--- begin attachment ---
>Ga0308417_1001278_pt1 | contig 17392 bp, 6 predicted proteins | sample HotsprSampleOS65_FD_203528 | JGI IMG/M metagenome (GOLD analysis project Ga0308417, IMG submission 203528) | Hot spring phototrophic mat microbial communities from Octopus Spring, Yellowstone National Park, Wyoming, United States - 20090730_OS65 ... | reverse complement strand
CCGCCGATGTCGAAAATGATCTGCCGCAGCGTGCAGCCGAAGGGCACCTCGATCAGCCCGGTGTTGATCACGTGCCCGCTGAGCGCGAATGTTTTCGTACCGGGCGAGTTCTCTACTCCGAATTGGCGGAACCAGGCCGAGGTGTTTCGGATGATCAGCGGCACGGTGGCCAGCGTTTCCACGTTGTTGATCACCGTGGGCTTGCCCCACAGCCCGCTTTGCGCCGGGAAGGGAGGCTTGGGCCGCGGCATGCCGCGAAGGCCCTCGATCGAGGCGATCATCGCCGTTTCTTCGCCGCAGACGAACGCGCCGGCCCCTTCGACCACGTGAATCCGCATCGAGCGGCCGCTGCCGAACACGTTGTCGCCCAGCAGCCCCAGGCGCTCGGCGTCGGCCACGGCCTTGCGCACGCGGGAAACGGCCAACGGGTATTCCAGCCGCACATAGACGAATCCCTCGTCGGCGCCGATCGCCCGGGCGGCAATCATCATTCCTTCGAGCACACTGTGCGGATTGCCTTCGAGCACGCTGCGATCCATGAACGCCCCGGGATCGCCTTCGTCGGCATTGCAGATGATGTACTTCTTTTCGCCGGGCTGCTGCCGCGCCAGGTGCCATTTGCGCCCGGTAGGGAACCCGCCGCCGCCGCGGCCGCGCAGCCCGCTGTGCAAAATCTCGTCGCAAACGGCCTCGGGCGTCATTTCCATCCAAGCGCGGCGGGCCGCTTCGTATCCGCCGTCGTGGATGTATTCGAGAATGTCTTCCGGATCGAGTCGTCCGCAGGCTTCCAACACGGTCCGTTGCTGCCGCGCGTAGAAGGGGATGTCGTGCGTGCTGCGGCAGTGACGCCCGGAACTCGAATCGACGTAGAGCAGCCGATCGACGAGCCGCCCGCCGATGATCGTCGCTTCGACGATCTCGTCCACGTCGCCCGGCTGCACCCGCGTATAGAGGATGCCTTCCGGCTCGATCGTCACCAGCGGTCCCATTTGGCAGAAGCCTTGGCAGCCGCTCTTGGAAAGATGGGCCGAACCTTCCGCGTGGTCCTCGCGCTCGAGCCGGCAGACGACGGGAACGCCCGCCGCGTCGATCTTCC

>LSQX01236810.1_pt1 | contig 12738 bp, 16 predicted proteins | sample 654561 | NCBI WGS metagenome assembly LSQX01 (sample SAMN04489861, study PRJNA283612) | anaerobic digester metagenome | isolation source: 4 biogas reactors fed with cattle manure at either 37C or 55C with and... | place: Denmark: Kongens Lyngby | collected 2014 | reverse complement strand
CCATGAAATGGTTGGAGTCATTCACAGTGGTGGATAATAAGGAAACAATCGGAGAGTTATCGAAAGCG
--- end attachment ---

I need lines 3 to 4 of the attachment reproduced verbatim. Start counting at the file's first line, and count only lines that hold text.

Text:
>LSQX01236810.1_pt1 | contig 12738 bp, 16 predicted proteins | sample 654561 | NCBI WGS metagenome assembly LSQX01 (sample SAMN04489861, study PRJNA283612) | anaerobic digester metagenome | isolation source: 4 biogas reactors fed with cattle manure at either 37C or 55C with and... | place: Denmark: Kongens Lyngby | collected 2014 | reverse complement strand
CCATGAAATGGTTGGAGTCATTCACAGTGGTGGATAATAAGGAAACAATCGGAGAGTTATCGAAAGCG